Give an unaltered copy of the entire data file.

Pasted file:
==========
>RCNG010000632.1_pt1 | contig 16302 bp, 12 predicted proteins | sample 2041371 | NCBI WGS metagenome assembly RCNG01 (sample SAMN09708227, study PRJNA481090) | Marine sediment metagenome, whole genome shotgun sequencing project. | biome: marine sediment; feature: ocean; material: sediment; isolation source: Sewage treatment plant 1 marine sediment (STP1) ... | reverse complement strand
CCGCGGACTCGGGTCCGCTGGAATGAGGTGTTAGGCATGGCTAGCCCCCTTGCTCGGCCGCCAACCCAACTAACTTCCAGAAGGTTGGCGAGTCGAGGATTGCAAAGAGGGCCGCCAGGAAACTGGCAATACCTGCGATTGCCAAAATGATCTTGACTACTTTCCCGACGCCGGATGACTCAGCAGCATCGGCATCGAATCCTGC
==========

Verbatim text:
>RCNG010000632.1_pt1 | contig 16302 bp, 12 predicted proteins | sample 2041371 | NCBI WGS metagenome assembly RCNG01 (sample SAMN09708227, study PRJNA481090) | Marine sediment metagenome, whole genome shotgun sequencing project. | biome: marine sediment; feature: ocean; material: sediment; isolation source: Sewage treatment plant 1 marine sediment (STP1) ... | reverse complement strand
CCGCGGACTCGGGTCCGCTGGAATGAGGTGTTAGGCATGGCTAGCCCCCTTGCTCGGCCGCCAACCCAACTAACTTCCAGAAGGTTGGCGAGTCGAGGATTGCAAAGAGGGCCGCCAGGAAACTGGCAATACCTGCGATTGCCAAAATGATCTTGACTACTTTCCCGACGCCGGATGACTCAGCAGCATCGGCATCGAATCCTGC